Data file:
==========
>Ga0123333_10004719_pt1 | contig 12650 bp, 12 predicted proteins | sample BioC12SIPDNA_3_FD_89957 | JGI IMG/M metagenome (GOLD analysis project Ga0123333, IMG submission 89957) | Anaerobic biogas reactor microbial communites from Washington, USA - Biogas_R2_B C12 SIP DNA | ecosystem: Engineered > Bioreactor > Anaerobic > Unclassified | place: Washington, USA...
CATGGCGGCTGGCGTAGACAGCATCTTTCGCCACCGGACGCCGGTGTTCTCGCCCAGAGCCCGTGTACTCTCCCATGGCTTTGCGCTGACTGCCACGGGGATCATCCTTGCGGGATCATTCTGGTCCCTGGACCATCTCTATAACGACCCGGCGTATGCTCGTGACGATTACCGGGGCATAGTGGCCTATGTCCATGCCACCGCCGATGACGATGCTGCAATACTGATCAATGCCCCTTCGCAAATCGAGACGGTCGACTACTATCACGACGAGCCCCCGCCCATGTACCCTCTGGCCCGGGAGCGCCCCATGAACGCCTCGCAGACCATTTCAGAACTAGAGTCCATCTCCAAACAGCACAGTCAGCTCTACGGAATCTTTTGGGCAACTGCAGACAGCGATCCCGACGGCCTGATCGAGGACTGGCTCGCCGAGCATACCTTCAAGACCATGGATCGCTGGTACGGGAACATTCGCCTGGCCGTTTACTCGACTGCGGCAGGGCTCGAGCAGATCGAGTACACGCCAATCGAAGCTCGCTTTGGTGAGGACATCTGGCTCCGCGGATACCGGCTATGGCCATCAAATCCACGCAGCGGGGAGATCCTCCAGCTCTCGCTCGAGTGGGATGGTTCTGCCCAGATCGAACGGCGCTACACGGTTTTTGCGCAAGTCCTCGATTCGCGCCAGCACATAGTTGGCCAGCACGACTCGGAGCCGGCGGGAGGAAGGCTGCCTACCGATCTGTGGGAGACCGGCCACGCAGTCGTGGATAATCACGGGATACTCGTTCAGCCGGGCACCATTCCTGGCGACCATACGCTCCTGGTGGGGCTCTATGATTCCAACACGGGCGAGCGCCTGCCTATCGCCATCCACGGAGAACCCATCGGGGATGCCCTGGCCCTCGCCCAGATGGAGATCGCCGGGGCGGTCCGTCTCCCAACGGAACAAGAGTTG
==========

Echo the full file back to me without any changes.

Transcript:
>Ga0123333_10004719_pt1 | contig 12650 bp, 12 predicted proteins | sample BioC12SIPDNA_3_FD_89957 | JGI IMG/M metagenome (GOLD analysis project Ga0123333, IMG submission 89957) | Anaerobic biogas reactor microbial communites from Washington, USA - Biogas_R2_B C12 SIP DNA | ecosystem: Engineered > Bioreactor > Anaerobic > Unclassified | place: Washington, USA...
CATGGCGGCTGGCGTAGACAGCATCTTTCGCCACCGGACGCCGGTGTTCTCGCCCAGAGCCCGTGTACTCTCCCATGGCTTTGCGCTGACTGCCACGGGGATCATCCTTGCGGGATCATTCTGGTCCCTGGACCATCTCTATAACGACCCGGCGTATGCTCGTGACGATTACCGGGGCATAGTGGCCTATGTCCATGCCACCGCCGATGACGATGCTGCAATACTGATCAATGCCCCTTCGCAAATCGAGACGGTCGACTACTATCACGACGAGCCCCCGCCCATGTACCCTCTGGCCCGGGAGCGCCCCATGAACGCCTCGCAGACCATTTCAGAACTAGAGTCCATCTCCAAACAGCACAGTCAGCTCTACGGAATCTTTTGGGCAACTGCAGACAGCGATCCCGACGGCCTGATCGAGGACTGGCTCGCCGAGCATACCTTCAAGACCATGGATCGCTGGTACGGGAACATTCGCCTGGCCGTTTACTCGACTGCGGCAGGGCTCGAGCAGATCGAGTACACGCCAATCGAAGCTCGCTTTGGTGAGGACATCTGGCTCCGCGGATACCGGCTATGGCCATCAAATCCACGCAGCGGGGAGATCCTCCAGCTCTCGCTCGAGTGGGATGGTTCTGCCCAGATCGAACGGCGCTACACGGTTTTTGCGCAAGTCCTCGATTCGCGCCAGCACATAGTTGGCCAGCACGACTCGGAGCCGGCGGGAGGAAGGCTGCCTACCGATCTGTGGGAGACCGGCCACGCAGTCGTGGATAATCACGGGATACTCGTTCAGCCGGGCACCATTCCTGGCGACCATACGCTCCTGGTGGGGCTCTATGATTCCAACACGGGCGAGCGCCTGCCTATCGCCATCCACGGAGAACCCATCGGGGATGCCCTGGCCCTCGCCCAGATGGAGATCGCCGGGGCGGTCCGTCTCCCAACGGAACAAGAGTTG